Mohbad: Nigeria fails her youth again, and again By Ikeddy ISIGUZO

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EVERYDAY, something happens that changes Nigeria, even if all it offers is more despondency. The passing of 27-year-old musician, Mohbad, makes the point again that Nigeria is a great example for changes that would not result in development.

We have blamed our youth all we can. We have called names, awarded them tags. When they proved us wrong, by exceeding our analogue expectations with their digital exploration of the world, our unreadiness failed them.

Few in positions of leadership care about the vast impacts that digital technology opportunities can make in improving our society. The major interest in their disinterest is that they are uncomfortable with the openness and transparency the digital sphere demands.

Digital energy has capacities to build senergy outside spans of control that the authorities prefer. They could not have forgotten how the #EndSARS riots, just two years ago, gave them a glimpse of what the youth can do for themselves, by themselves.

#EndSARS did not stop police brutality. New versions have spawned. Yet the youth gained new powers that still frighten governments, Lagos being the most frightened.

Riots that resulted from #EndSARS appeared episodic. They have created a thematic rallying point for anything younger people feel is wrong.

A peaceful march for Mohbad went well until people started assembling at the Lekki Toll Gate, where some Nigerian youths were killed in October 2021in the #EndSARS riots. Government instantly smelt trouble. The gathering had to be stopped.

#EndSARS was not an end. It had become a foundation for remembering youth power. The rallying of youth for the 2023 general election was another effort to have a government they want.

The results from the tribunals have established a pattern that abhors logic. Their glaring inclinations for absurdities cannot be missed.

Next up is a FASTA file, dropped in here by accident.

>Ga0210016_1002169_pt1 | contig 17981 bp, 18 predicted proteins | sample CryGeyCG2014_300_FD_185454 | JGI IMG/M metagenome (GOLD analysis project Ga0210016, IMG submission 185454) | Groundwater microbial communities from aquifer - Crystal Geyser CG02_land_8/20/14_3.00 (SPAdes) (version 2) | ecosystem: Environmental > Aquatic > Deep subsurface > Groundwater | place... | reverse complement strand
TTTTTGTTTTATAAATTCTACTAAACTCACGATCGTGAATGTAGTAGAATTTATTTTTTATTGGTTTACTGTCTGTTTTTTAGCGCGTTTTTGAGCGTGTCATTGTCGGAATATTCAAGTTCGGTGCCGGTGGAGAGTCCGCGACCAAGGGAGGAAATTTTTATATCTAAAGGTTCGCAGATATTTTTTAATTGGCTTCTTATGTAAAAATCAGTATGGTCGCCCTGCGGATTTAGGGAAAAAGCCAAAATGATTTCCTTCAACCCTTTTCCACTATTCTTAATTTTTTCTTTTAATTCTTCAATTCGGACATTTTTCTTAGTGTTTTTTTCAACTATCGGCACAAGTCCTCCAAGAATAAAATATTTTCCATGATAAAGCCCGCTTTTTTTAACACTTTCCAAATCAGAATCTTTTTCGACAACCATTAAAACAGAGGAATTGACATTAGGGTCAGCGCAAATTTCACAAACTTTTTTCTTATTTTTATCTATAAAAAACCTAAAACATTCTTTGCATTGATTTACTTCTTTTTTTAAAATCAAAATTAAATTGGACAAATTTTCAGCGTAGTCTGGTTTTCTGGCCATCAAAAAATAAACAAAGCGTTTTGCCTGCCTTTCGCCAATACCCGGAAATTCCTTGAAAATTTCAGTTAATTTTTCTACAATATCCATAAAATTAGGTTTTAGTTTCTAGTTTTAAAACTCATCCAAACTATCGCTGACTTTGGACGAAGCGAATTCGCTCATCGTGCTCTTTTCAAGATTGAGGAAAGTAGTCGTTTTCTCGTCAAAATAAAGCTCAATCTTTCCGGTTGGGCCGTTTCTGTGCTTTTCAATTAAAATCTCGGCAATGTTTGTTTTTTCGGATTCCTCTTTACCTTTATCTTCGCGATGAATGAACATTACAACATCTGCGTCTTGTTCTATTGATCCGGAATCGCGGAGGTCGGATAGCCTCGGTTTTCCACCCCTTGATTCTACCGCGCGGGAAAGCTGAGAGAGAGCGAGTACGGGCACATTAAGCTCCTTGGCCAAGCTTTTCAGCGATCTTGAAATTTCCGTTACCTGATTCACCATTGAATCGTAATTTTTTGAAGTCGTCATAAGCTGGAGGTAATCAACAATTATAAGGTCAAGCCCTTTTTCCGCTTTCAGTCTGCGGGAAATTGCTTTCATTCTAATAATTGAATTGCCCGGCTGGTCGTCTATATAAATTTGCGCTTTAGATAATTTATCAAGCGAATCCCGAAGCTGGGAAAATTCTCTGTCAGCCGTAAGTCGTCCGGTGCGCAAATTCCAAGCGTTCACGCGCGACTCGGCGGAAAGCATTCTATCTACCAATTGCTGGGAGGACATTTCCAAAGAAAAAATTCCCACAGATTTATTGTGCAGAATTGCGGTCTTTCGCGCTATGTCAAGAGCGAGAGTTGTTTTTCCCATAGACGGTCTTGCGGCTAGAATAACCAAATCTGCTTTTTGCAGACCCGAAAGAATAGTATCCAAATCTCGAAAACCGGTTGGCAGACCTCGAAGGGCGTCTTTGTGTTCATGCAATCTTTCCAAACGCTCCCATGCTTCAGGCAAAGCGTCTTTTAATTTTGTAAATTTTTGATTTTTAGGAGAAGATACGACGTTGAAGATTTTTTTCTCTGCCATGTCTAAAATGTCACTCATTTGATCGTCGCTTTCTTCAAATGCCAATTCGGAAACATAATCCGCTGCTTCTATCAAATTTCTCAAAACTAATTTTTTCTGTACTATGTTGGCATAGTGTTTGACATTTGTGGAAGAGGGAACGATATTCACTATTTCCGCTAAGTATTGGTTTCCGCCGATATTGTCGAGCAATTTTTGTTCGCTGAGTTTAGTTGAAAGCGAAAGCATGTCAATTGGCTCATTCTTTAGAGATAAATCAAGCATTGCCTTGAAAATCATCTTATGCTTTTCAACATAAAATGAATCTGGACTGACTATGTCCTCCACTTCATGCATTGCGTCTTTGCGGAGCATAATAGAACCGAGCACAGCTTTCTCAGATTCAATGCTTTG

We are beneficiaries of the dysfunctions that have been erected around us from these absurdities. They are as frightening as they are intriguing. We do not know what happens to us, citizens of a country, with a Constitution that lures us into longitudinal beliefs that concerns of our governments accommodate our security and welfare.

These promises remain mere words.

Mohbad held the world, at least a bit of it, with his music. He lived on it. He grew a followership that was huge, all on the wheels of digital technology.

Did his fame kill him? Who killed him? Why did he die a brutal death, the details of which keep evolving?

Could the police have saved him? Did the police even try? What recourses were available to him?

If he had been the son of someone, as they say, would he have lived? Has digital technology played any roles in the investigations? What happens next?

Governments over time announce investments in technology that would improve security. Where are the security infrastructure from technology? Were the gains of the Lagos State Security Trust Fund, that has been winging billions of Naira into improving security since 2007, in vain?

Digital technology has played a big role in mobilising people, keeping the death in the news, and winning Mohbad new followers in death.

Emotions are high. Every image, every word, assumes a new meaning in the social media as the race to get into the Mohbad headlines heightens. Freedoms of the social media have guaranteed streams of thoughts and torts on Mohbad.